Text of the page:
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In an attempt to understand the topic further, the following posts were reviewed.

The posts however don't touch on how the antivirus software proxies all traffic.

My understanding is that antivirus software such as those from Symantec, Kasperksy, etc install root certificates on the operating system and client e.g. web browser.

It isn't clear as how the antivirus software proxies all traffic. It suggests that the antivirus software is hijacking and/or injecting the browser process.

  • If yes, how does it achieve hijacking and/or injecting a browser process? What are the risks?
  • If no, how does it direct all traffic from a browser? I have
    assumed that it does not change DNS configurations or install proxy
    configuration files.
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Based on your question I assume that you understand how SSL interception works in general, i.e. that the SSL intercepting process (the antivirus in this case) essentially replaces the original end-to-end encrypted connection with an encrypted connection from proxy to server and with another connection from client to proxy - where the last one does not use the original server certificate but a certificate created by the proxy and issued by a proxy-specific CA trusted by the client.

The question remains then how the local AV can put its proxy into the path of the traffic. One way would be to explicitly configure the proxy in the browser. A more transparent way on Windows is to use the Windows Filtering Platform (WFP) which is explicitly designed for this kind of traffic interception. To cite from Porting Packet-Processing Drivers and Apps to WFP:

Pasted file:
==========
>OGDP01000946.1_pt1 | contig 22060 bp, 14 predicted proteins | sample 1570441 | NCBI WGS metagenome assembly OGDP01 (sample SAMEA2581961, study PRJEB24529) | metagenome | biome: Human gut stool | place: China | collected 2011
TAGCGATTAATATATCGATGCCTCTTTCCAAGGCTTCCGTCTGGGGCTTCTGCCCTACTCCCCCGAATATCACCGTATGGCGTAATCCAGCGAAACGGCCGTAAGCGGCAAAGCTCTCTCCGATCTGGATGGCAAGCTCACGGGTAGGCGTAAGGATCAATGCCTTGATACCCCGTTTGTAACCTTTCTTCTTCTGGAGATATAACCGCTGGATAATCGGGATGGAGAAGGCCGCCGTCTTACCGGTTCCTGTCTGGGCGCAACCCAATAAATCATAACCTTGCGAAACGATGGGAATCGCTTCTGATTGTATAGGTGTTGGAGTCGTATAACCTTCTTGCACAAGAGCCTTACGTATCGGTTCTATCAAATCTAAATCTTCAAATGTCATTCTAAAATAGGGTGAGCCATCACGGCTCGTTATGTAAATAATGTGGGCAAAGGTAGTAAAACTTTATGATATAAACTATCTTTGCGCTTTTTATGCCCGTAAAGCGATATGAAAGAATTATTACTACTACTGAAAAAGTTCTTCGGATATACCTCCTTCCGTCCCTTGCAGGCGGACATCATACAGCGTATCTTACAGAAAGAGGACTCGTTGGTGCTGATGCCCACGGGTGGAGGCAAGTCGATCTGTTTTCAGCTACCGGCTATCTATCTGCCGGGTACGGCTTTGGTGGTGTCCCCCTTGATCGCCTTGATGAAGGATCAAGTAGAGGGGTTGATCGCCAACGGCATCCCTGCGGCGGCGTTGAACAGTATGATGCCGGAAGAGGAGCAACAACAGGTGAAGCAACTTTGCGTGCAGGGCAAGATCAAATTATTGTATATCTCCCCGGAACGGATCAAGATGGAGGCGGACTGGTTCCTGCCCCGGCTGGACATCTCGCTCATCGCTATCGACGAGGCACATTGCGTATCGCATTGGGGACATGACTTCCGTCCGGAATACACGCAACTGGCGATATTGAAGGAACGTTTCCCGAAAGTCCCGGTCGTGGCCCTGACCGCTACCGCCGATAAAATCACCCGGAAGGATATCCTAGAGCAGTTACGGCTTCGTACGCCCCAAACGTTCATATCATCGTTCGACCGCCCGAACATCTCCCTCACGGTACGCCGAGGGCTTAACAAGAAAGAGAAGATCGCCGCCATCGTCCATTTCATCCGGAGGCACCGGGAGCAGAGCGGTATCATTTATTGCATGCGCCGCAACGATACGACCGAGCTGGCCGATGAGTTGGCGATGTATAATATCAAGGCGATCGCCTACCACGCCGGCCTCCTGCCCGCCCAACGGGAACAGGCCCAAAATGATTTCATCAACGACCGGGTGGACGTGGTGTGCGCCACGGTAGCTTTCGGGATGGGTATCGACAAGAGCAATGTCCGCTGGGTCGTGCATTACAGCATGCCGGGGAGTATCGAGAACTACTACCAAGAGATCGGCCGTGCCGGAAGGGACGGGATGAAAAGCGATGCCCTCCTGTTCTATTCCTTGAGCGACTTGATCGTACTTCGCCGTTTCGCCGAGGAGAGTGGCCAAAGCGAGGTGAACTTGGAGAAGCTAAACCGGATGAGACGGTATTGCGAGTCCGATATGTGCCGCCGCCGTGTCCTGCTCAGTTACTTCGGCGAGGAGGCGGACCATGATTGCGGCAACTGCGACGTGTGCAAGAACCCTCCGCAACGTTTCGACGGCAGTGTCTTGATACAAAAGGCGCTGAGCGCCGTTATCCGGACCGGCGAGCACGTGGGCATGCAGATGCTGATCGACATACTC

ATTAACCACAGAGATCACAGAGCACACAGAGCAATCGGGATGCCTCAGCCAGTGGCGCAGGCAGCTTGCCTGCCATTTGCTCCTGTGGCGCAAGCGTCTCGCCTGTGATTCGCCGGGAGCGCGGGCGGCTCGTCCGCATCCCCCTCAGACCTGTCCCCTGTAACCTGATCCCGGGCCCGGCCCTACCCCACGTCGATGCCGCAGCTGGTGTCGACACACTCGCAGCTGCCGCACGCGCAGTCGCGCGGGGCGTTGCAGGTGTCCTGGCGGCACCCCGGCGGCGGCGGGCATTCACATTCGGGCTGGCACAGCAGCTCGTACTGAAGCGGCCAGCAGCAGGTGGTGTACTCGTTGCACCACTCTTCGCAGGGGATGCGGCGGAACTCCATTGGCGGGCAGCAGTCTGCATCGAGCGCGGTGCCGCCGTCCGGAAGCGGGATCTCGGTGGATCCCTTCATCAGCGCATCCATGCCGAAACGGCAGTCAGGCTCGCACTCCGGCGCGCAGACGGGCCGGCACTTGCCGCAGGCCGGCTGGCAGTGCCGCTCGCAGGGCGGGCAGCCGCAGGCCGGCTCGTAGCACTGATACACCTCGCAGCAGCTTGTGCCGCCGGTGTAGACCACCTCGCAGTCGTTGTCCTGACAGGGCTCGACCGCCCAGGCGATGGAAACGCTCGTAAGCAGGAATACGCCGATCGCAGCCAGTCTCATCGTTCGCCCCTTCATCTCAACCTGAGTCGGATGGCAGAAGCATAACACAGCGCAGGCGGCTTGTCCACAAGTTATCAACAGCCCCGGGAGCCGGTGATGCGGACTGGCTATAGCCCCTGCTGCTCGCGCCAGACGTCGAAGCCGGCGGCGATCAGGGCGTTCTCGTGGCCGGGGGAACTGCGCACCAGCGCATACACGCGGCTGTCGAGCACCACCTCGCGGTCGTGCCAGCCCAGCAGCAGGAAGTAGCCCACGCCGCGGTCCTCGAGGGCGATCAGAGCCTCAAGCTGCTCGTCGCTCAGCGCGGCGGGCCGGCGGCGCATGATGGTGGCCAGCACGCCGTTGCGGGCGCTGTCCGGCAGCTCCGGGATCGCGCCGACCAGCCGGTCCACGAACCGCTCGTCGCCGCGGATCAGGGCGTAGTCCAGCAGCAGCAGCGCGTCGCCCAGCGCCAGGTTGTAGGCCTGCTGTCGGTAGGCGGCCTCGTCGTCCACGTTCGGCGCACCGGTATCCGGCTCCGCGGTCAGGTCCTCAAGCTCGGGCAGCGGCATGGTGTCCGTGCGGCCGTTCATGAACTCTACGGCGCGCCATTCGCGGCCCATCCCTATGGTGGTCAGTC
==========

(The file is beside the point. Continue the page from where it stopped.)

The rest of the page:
Windows Filtering Platform (WFP) enables TCP/IP packet filtering, inspection, and modification, connection monitoring or authorization, IPsec rules and processing, and RPC filtering ...

In other words: no injection into the client is needed. Instead WFP defines a supported interface how application traffic can be intercepted and modified. Given that all traffic between an application and the remote communication peer will ultimately pass through the network stack of the OS WFP essentially provides supported hooks into this network stack and allows interception and modification without changing the application. This kind of hooks are also used by libraries like WinDivert which allow traffic interception and modification from user mode.

The documentation of ESET AV also confirms that they are using WFP. To cite:

Starting with Windows Vista Service Pack 1, Windows 7 and Windows Server 2008, the new Windows Filtering Platform (WFP) architecture is used to check network communication. ...

There are also other ways to do similar things even before WFP was available, for example with NDIS filter drivers. And there are more ways, including injecting a DLL into the application. For some information see Comparison of User Mode and Kernel Mode Applications for Modifying HTTP Traffic.

  • Thanks. Since the antivirus product is interrogating the available operating system APIs, would these calls be secure i.e. can these be hijacked? if yes, how? Additionally, how would this compromise the intended traffic monitoring by the antivirus software? – Motivated Nov 3 '18 at 4:31
  • @Motivated: I'm not sure what you mean with "calls be secure" or "hijacked" in this case. Essentially the API provides a way for applications to intercept and modify traffic. This is not limited to AV but any application with the relevant permissions can use this functionality, including malicious applications. – Steffen Ullrich Nov 3 '18 at 4:56
  • I am assuming the API exposes methods in which applications can call it. If so, would the communication to the API be secure? Can this be intercepted and/or hijacked? When you say permissions, what would these be? – Motivated Nov 3 '18 at 5:02
  • @Motivated: I don't know about the inner details but I assume that the API can be intercepted like other API's too and that one needs a privileged access to insert such filters. Anyway, these questions are already outside from your original question ("If no, how does it direct all traffic from a browser?") so you might better ask these as a new question. – Steffen Ullrich Nov 3 '18 at 5:12

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